Not to pander, but any friend of Djam Karet’s is a friend of mine–especially if they can rip and groove like DK, which Spoke of Shadows does on their debut, self-titled release. Prog fans take note: this album has the complex structures and algebraic time signatures you adore, ramped up by Mark Cook’s spot-on Warr guitar riffs. (A touch guitar with what is technically called “an assload of strings.”) Cook partners up with drummer Bill Bachman, whom he told to “Play what you normally would not be allowed to play in other bands,” and a host of guest musicians and together they just let it mother-effing rip. Bachman’s heavy metal thunder anchors the work here and drives a spike right through you to hold you in place while the band lights it up around you. It’s pure, well-tempered adrenaline. Cook kills with savage fretboard runs starting right off the bat on “Dominion,” and the energy rarely abates from there. “Harbinger” kicks off sounding very much like Tony Levin’s Stick Men–and trust me when I tell you that is a potent compliment. Hard notes are hammered on against gorgeous, twisting bass runs as it sets up its structure. Tempo shifts and jazzy structures are all over this piece. It’s a great display of the combo of technical skill and rain-hellfire-on-’em attitude that makes us love prog. I don’t who gets the flaming guitar solo around the 90-second mark, but kudos to you, sir. You may have briefly stopped my heart. This one throttles down nicely at the end, floating to earth on Bob Fisher’s flute. Fisher has a chance to show off his rock side on “Images” by cranking off spitfire trills that would make Ian Anderson blush. On “Tilting At Windmills,” Bachman lays into the double bass kicks as bass-heavy chords rumble the floor. Drops give Fisher more space here and allow the listener a little breathing room. Nice modulation here as the quiet passages get cut off by volcanic resurgences of the metal attitude. As is sometimes the case with prog, there are brief moments when Spoke of Shadows dwell a little too much in art-rock fanciness. The end of “Pain Map,” for instance, drags a bit and makes me think about skipping over it. Compared to the rest of the release, it just feels weak. But the strong parts of the album absolutely outweigh those very few lesser moments. This is a work to dive right into, give it plenty of volume and listen to these superb musicians rip it up. Many thanks to the lads of Djam Karet for bringing Spoke of Shadows to my attention. More, please.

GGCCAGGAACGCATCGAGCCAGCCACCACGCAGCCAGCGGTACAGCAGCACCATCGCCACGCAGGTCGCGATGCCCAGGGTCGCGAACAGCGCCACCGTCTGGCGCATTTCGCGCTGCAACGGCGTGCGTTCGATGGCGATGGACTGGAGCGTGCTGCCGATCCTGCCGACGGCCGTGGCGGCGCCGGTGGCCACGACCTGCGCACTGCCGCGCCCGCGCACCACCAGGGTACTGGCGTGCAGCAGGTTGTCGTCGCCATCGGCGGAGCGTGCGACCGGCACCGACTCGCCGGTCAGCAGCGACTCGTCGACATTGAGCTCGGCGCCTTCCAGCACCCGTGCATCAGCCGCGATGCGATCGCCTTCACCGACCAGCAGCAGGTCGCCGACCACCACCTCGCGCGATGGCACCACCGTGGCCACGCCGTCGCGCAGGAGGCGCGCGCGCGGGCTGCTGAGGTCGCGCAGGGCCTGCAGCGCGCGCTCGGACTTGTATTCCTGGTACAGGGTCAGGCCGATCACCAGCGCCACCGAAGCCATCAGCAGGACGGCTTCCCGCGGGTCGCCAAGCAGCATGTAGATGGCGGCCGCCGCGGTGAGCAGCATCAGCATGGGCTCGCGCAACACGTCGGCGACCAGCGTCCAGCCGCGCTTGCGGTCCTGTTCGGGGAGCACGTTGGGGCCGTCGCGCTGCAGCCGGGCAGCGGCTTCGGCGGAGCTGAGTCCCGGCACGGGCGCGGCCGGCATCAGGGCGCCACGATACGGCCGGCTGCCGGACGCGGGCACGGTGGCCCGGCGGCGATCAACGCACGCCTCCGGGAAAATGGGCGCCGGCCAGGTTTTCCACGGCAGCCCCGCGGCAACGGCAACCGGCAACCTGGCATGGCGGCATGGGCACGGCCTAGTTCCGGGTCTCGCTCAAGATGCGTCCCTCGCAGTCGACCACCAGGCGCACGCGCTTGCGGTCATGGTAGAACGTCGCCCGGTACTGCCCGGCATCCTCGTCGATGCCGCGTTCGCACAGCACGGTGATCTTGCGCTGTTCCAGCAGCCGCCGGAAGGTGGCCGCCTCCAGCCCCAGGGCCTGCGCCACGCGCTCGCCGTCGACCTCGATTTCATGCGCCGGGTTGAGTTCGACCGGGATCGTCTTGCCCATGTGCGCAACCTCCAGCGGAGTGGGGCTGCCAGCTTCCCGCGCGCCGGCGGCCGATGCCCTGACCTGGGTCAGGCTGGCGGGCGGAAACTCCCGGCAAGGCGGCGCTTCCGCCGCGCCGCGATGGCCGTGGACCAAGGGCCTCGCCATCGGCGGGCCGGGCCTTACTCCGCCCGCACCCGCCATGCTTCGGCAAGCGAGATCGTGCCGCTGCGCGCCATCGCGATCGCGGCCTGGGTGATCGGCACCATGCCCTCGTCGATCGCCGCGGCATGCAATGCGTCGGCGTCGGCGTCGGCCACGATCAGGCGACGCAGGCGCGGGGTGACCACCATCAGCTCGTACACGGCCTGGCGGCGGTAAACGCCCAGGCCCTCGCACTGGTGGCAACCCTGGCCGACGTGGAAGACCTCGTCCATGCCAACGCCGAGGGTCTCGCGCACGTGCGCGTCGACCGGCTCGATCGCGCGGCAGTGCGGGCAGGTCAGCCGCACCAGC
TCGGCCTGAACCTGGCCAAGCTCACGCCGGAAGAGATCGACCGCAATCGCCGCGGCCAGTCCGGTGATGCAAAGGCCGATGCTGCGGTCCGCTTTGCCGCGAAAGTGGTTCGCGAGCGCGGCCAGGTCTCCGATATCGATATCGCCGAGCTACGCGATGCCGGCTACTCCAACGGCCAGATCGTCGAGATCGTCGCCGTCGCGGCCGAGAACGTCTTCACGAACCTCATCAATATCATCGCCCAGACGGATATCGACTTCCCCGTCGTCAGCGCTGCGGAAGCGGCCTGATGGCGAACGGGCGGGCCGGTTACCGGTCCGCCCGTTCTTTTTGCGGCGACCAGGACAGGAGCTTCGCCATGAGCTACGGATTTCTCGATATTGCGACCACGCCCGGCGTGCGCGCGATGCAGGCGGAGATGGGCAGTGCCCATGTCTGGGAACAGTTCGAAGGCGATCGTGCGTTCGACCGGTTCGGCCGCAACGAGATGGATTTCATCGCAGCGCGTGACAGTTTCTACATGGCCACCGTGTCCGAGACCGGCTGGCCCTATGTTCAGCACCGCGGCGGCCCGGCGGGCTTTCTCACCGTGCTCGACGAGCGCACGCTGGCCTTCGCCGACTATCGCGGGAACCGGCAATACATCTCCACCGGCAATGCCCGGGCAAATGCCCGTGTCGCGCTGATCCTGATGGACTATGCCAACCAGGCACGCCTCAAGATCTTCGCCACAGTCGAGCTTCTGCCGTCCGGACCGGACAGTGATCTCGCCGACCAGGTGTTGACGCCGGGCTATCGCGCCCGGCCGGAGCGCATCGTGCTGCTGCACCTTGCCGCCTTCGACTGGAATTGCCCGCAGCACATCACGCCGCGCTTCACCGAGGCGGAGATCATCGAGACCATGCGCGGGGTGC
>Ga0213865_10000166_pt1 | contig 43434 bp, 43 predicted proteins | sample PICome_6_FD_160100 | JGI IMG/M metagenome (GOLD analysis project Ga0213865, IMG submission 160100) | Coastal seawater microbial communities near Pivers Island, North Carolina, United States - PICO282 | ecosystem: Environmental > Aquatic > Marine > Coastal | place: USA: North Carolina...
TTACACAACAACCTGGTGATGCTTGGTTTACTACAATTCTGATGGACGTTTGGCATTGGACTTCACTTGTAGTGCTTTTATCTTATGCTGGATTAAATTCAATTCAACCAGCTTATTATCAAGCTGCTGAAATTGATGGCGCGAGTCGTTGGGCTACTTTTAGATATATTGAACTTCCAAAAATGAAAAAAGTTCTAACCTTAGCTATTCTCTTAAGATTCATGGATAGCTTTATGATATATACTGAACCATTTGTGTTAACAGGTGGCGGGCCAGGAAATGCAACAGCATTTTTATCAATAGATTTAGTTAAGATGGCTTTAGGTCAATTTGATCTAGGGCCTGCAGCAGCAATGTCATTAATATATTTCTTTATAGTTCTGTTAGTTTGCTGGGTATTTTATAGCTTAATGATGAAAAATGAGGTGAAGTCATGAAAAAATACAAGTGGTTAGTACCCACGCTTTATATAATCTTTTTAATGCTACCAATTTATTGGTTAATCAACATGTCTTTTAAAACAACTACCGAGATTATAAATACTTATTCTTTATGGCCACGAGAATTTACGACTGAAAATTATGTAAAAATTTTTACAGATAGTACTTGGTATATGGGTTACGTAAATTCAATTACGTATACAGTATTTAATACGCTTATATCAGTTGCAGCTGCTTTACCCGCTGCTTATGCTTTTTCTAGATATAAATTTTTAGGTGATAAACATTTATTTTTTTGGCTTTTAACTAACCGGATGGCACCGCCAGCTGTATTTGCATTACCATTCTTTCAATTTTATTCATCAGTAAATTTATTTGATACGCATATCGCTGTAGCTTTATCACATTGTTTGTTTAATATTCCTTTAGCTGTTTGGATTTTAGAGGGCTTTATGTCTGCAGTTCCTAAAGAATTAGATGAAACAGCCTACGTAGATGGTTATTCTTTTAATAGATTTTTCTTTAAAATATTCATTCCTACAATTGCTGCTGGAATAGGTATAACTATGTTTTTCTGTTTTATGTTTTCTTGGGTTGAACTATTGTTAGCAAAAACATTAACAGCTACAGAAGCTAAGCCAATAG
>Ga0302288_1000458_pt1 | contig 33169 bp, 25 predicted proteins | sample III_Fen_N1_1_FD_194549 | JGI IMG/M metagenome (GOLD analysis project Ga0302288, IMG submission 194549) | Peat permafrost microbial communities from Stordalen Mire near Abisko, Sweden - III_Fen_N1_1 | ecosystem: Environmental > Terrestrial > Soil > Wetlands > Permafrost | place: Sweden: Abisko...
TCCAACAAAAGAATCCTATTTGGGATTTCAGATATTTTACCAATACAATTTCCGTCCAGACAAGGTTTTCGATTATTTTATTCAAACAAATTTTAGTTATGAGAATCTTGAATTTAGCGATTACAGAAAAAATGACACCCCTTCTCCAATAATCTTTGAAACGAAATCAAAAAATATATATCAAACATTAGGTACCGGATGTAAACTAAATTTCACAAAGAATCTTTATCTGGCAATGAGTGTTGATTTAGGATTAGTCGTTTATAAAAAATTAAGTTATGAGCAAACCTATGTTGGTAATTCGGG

Available from Firepool Records.